The lever of any espresso machine is what contributes to a shorter brewing time. Pressure does not only trigger quick brewing, but it also helps in the development of crema and the dispersion of rich coffee oils into your final espresso.
The short time used in the brewing of espresso is because the espresso machines generate high atmospheric pressure (up to 15 ATM), which forces water through the ground coffee.
Drip coffee, on the other hand, relies on gravity when driving water through the coffee grounds. If you’re using a French Press or Moka Pot, then the pressure applied on coffee and water is negligible when measured in atmospheric bars.
Drip coffee, typically has a clean body and a simple flavor profile. It’s less concentrated than espresso and so its flavor is less intense. For instance, if you follow the golden ratios, it takes approximately 16 grams of coffee beans to make a normal-sized cup of drip coffee.
When it comes to espresso, a standard double shot comes from 16 to 22 grams of coffee, but the outcome is about one-eighth of the volume (one-ounce shot against 8oz mug).
Imagine your best drip coffee’s flavor multiplied by eight! But don’t fear espresso because of that.
Most coffee loves like to drink a tasty and balanced espresso often. Drinking espresso allows you to enjoy a full array of flavors in a couple of awe-inspiring sips.
But, not everyone enjoys their first espresso shot because our taste buds aren’t accustomed to tasting intense things, which is why they can reject your espresso at the very first time. However, after a few sips, the taste buds get used to it as you enjoy those flavors.
But the sad truth is, most people don’t got past the first shocking sip.
In general, espresso has a full-bodied, roasty, and well-rounded flavor, which is bolder than drip coffee’s taste.
At the time of harvesting, coffee beans are usually pale green and not fit for brewing. So, they are roasted to manifest their unique qualities.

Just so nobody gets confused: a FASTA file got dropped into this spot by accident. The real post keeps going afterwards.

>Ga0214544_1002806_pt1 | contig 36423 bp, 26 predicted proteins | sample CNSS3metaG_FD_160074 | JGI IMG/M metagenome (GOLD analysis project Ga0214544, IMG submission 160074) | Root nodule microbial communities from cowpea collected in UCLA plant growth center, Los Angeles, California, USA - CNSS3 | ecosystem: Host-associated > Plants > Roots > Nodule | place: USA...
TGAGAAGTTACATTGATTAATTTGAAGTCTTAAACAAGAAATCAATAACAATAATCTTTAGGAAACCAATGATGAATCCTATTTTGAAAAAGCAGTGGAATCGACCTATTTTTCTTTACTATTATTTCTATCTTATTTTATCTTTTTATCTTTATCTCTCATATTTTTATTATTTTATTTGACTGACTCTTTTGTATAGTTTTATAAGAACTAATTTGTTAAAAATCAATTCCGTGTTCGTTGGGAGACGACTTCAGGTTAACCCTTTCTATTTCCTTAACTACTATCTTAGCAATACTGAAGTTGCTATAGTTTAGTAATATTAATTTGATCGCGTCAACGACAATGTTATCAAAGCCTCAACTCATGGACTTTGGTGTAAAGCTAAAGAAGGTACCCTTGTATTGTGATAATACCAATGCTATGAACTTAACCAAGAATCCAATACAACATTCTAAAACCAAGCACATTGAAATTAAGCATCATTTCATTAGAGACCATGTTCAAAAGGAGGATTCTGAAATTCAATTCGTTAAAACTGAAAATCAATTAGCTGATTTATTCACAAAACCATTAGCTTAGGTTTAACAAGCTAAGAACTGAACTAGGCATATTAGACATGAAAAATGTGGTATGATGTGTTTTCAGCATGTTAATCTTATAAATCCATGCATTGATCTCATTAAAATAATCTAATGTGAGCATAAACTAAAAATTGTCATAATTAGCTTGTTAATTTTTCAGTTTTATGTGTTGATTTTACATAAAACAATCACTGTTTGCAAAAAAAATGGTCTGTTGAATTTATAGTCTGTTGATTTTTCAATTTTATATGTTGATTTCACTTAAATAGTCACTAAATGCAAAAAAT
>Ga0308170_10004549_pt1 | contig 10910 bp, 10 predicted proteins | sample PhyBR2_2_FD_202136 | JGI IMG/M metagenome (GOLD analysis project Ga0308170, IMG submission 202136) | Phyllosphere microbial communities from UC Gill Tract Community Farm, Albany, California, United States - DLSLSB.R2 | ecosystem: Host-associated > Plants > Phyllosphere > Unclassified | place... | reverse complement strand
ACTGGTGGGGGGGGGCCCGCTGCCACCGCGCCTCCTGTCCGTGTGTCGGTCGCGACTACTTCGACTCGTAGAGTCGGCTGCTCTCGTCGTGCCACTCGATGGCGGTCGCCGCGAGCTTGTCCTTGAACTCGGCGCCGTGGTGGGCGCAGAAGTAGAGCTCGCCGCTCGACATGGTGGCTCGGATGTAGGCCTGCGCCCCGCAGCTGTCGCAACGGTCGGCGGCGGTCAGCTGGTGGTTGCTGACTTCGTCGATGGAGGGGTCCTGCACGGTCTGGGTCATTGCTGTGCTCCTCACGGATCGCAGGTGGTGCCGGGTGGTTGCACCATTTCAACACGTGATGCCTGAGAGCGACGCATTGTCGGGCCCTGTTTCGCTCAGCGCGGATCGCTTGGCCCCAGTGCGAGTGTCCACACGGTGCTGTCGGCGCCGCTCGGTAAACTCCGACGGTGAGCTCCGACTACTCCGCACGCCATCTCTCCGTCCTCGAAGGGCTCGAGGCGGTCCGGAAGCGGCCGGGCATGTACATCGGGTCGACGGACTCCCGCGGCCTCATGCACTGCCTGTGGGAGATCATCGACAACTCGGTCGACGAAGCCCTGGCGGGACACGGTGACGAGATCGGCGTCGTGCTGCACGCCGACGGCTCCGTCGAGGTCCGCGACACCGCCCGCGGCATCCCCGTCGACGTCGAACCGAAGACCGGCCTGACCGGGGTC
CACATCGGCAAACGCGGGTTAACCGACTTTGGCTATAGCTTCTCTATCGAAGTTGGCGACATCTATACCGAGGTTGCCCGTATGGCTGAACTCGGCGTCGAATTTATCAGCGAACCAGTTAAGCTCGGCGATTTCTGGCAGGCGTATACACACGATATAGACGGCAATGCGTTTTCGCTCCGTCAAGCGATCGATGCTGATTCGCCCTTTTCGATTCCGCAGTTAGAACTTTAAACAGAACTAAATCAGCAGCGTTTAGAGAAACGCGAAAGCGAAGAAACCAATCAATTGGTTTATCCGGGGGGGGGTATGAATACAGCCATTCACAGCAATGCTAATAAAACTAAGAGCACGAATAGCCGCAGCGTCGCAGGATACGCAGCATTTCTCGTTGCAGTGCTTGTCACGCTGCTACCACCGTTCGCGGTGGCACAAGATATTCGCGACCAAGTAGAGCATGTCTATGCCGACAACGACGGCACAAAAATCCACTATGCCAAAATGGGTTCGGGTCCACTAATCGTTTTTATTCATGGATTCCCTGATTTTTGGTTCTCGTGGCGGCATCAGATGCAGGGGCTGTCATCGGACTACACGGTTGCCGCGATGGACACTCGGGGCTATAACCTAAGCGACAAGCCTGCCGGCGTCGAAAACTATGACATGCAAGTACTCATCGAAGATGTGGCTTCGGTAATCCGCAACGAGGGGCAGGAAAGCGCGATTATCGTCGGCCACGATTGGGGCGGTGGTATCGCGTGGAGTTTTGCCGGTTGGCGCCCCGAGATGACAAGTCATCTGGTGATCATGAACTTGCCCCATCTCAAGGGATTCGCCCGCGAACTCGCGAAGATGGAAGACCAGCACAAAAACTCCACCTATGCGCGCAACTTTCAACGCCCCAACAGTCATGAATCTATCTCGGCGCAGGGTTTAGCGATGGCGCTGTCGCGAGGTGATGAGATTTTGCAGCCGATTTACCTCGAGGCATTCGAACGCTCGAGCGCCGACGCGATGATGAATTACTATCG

For espresso, coffee beans get a dark roast, as this increases their ability to bear up high pressure during brewing. Besides, a dark roast creates a low-acidic drink and is ideal for enjoying your coffee with milk.
Beans for making coffee often receive a lighter roast, which often brings out the coffee’s fruiter and brighter flavors. But it all depends on personal preferences.
Coffee vs. Espresso: Which has more caffeine?
Most folks assume espresso to have more caffeine than drip coffee. Well, that’s not entirely true, as it depends on how much you drink.
On average, a shot of espresso has less caffeine than a cup of drip coffee. Normally, a cup of coffee (8oz) consists of 85 to 185mg of caffeine whereas one shot (about 1oz) of espresso has anywhere between 40 to 75mg of caffeine.
Well, espresso contains a higher amount of caffeine per ounce – and that’s what confuses most people. However, by drinking a shot of espresso, you drink less caffeine than if you’re to take a cup of coffee.
Obviously, if you’re an espresso junkie, this is going to change, as you may end up drinking more than the recommended daily shots, which should be 5 per day.
Coffee vs. Espresso: Which one is healthier?
Are you torn between drinking a shot of espresso and a cup of drip coffee? Consider the following benefits.
Espresso health benefits
- Increases attention span – Espresso has been shown to reduce fatigue, increase the attention span, and make you stay vigilant for longer.
- Boosts long-term memory – Drinking one or two espresso shots per day has been proved to enhance the long-term memory of espresso lovers. But that doesn’t mean taking more will have a bigger impact on your memory.
- Prevents liver failure – Study has shown that espresso lowers the likelihood of having liver cirrhosis
Brewed Coffee Health Benefits
- Lowers the likelihood of stroke – A study shows that consuming one cup of coffee per week may lower the risk of developing stroke or heart failure.
- Improves mood – The caffeine in coffee can boost your mood and make you more productive. It blocks the receptors of adenosine, increasing the brain’s excitability.
- A recent study has also shown that coffee helps in weight loss. It stimulates “brown fat” that burns calories.
Both espresso and drip coffee have their benefits, but as mentioned earlier, drip coffee has more caffeine than a shot of espresso. Excessive caffeine has its own health drawbacks, which is why you need to drink it in moderation.
To enjoy your espresso, be sure to get an espresso machine so you can brew high-quality espresso and enjoy all the goodness.
- Dranoff J. A. (2018). Coffee Consumption and Prevention of Cirrhosis: In Support of the Caffeine Hypothesis. Gene expression, 18(1), 1–3. https://doi.org/10.3727/105221617X15046391179559
- Kirby, J. (2019, June 25). Coffee can help you lose weight, study finds. The Independent. https://www.independent.co.uk/news/health/coffee-cup-weight-loss-study-research-brown-fat-a8973201.html
- Makin, S. (n.d.). Drink two espressos to enhance long-term memory. New Scientist. Retrieved March 9, 2020, from https://www.newscientist.com/article/dn24855-drink-two-espressos-to-enhance-long-term-memory/